Republicans will still push for the repeal of the Affordable Care Act. Some Democrats, particularly those in red states, will remain wary of publicly touting it. And many of the 24 states, most of which are dominated by the GOP, that have refused to expand Medicaid under “Obamacare” will continue to do so.
But President Obama’s announcement on Thursday that 8 million Americans enrolled in coverage under the ACA over the last six months is still a huge political victory for the White House, beyond its effects on health care. The fact that the administration exceeded its goal of insurance by a full 1 million people (top Obama officials said the launch would be successful if 7 million people enrolled) strengthens Obama’s arguments that the law was the right policy to enact in 2010 and that it is working as intended.
It will be harder for Republicans, even if they disagree with Obamacare, to suggest the law will collapse, as many of them did last fall. The announcement will push the press, which covered extensively both the failures of the website and people who initially lost their insurance because of Obamacare changes, to highlight more of the successes of the law, which could make it more popular to the public.
And the news could at least make the law almost universally supported among Democrats. Up to now, polls have shown a plurality of Americans oppose the law, because nearly all Republicans are against it and there is a large segment of Democrats and Obama supporters who have also said they didn’t like the ACA. This news may blunt any lingering doubts from people in Obama’s own party.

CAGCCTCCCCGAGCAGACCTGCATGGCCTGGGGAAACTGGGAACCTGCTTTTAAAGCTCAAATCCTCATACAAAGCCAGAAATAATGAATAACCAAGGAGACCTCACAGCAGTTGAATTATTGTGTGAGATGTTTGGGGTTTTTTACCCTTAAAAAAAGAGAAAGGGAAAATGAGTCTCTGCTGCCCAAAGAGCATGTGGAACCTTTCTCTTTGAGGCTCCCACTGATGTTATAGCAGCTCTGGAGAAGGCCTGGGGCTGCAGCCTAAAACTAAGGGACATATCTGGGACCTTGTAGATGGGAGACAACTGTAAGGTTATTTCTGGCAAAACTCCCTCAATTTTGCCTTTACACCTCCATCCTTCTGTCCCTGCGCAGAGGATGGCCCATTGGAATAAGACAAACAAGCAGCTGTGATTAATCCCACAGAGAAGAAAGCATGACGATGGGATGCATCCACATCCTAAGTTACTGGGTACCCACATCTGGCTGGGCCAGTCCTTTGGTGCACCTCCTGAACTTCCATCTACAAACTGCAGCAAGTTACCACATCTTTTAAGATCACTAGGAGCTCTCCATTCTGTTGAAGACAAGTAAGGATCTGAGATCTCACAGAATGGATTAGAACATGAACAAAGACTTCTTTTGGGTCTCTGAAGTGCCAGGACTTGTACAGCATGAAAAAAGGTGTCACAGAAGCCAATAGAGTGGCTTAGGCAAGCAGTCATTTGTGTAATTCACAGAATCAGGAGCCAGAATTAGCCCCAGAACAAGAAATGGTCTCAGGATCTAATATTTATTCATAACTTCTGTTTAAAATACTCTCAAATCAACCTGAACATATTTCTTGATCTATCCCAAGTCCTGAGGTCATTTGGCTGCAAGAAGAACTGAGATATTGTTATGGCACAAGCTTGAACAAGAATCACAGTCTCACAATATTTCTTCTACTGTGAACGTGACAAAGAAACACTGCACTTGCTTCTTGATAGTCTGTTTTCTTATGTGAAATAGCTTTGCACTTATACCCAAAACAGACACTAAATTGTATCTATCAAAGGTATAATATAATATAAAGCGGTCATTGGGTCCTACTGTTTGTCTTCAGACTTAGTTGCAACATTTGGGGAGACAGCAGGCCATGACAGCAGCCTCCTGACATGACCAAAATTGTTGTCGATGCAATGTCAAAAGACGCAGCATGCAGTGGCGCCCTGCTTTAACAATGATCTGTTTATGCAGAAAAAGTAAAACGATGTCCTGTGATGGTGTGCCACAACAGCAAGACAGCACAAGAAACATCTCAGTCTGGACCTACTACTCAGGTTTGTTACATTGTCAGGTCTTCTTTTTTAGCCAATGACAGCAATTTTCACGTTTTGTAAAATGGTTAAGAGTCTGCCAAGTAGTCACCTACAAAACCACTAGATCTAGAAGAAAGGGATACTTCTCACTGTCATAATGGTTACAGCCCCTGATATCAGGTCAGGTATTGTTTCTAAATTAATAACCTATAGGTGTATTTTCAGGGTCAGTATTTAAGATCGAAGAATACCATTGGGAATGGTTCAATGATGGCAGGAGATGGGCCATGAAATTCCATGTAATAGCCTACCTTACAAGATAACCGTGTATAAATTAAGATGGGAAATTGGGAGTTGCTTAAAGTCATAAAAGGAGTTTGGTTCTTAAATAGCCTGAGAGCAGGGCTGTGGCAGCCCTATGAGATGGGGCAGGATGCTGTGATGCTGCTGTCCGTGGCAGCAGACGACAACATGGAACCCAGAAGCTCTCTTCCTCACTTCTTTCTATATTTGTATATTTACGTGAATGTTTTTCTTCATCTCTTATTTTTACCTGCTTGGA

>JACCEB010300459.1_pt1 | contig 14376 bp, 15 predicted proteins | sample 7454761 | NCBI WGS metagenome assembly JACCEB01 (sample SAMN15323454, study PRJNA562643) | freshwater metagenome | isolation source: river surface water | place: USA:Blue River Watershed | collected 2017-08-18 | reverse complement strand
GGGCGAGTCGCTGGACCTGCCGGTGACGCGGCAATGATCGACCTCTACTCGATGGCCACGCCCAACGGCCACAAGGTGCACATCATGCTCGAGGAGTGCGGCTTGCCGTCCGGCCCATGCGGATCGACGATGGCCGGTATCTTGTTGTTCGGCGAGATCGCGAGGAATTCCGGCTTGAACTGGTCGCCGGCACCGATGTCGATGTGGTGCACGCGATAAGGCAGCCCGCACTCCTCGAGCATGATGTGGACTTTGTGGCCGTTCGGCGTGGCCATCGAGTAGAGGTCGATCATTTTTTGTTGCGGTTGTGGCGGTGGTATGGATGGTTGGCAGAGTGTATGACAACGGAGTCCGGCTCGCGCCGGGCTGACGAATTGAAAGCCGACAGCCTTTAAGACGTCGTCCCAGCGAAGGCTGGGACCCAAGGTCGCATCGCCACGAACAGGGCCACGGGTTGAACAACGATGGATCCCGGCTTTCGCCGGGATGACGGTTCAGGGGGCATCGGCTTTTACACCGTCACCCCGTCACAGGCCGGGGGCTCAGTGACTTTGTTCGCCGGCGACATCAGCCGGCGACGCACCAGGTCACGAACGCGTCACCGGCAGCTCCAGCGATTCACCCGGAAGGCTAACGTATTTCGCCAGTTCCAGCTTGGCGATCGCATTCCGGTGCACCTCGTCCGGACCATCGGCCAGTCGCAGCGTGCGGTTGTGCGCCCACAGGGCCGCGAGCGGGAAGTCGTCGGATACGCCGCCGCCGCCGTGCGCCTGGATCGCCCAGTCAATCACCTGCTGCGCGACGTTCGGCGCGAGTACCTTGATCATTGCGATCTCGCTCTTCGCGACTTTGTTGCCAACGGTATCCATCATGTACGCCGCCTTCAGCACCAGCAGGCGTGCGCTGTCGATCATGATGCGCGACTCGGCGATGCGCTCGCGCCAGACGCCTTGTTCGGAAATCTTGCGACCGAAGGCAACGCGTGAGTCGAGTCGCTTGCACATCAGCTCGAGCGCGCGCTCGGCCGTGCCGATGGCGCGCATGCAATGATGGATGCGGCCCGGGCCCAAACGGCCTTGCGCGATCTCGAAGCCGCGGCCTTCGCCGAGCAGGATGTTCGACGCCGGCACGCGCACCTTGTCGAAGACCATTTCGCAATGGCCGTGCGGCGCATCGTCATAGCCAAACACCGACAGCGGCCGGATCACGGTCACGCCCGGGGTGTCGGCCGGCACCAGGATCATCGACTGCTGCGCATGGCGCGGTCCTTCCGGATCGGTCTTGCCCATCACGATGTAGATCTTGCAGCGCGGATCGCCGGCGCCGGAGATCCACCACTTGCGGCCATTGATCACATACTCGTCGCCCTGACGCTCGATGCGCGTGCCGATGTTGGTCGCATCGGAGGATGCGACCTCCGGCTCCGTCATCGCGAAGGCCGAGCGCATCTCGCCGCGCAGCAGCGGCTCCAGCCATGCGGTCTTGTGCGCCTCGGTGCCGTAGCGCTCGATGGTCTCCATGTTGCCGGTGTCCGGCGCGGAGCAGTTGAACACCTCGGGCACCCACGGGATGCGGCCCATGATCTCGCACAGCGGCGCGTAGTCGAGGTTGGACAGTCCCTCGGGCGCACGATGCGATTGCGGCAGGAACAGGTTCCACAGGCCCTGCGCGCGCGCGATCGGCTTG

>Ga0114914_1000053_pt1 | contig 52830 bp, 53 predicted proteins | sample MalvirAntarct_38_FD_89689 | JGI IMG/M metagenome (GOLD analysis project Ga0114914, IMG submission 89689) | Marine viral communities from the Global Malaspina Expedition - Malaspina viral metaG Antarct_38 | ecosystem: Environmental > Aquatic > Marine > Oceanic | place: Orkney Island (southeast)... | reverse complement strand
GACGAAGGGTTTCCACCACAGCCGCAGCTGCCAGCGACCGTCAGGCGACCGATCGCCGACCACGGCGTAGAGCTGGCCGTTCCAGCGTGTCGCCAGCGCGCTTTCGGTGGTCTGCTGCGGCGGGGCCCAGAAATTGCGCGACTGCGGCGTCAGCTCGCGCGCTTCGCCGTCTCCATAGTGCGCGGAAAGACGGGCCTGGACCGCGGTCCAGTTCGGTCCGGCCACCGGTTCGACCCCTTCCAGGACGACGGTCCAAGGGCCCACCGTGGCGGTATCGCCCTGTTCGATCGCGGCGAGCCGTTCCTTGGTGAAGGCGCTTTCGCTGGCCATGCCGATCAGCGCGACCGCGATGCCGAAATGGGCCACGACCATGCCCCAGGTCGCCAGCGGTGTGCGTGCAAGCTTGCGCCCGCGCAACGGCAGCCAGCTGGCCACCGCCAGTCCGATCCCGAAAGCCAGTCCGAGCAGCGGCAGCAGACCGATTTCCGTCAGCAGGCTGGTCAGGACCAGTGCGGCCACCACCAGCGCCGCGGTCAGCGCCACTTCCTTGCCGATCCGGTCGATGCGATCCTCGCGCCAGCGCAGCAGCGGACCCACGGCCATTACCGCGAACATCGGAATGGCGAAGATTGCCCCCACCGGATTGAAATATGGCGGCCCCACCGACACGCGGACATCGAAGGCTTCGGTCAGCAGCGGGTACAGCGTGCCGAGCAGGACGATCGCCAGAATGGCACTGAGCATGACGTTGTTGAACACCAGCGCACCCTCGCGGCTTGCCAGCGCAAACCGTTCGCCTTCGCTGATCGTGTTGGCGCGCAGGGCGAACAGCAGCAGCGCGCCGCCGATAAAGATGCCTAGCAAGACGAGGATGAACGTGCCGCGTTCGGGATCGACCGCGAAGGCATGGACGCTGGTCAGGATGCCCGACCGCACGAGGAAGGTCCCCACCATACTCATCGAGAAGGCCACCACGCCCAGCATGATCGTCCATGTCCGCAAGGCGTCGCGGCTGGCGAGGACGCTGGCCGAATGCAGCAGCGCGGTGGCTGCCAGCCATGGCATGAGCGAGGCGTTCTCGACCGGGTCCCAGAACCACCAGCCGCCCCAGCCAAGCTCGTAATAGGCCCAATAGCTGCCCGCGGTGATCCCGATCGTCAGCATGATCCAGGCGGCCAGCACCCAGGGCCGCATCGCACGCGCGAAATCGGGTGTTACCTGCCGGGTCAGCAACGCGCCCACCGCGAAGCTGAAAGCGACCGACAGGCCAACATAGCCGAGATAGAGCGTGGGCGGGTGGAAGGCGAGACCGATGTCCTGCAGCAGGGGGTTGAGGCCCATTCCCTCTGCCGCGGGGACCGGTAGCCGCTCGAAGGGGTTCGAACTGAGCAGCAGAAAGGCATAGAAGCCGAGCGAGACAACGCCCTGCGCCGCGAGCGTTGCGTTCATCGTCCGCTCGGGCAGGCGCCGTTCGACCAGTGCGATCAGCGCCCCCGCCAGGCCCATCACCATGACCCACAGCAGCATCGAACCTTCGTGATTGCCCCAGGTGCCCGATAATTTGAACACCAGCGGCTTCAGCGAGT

The president, in a press conference on Thursday, argued Democrats “should forcefully defend and be proud” of the law, while Republicans should concede “the repeal debate is over.”
Neither one of those things is going to happen any time soon. Democrats running in deeply conservative states like Kentucky, Arkansas and Montana would be taking a political risk in embracing anything that Obama is strongly for, particularly this health care law. The president knows this.
Republicans, for their part, have invested years in blasting Obamacare. The Tea Party, perhaps the most influential part of the GOP, considers gutting the ACA as one of its central policy aims. And conservative thinkers and even some non-partisan analysts note that it’s far too early to declare the entire policy of Obamacare as success.
It’s still unknown if more Americans will purchase insurance (remember that more than 40 million Americans are uninsured, so 8 million is a dent, but millions of people remain uncovered) in the next enrollment period. Those who have gotten insurance now must use it and see if it reduces their medical costs or improves their health.
Republicans are not going to concede the Obamacare debate this soon.
But Obama now has the upper hand in the argument. Millions of Americans are newly insured, having essentially voted with their feet in enrolling. The president can credibly make the case that the best policy going forward is to look for ways to change and improve the law, not repeal it and start over.
The onus is now on the Republicans to explain an alternative way to get health insurance for millions of Americans if they still want to repeal Obamacare. And this is hard for the GOP, because conservative activists are not particularly excited about spending billions to covered the uninsured, as the law does.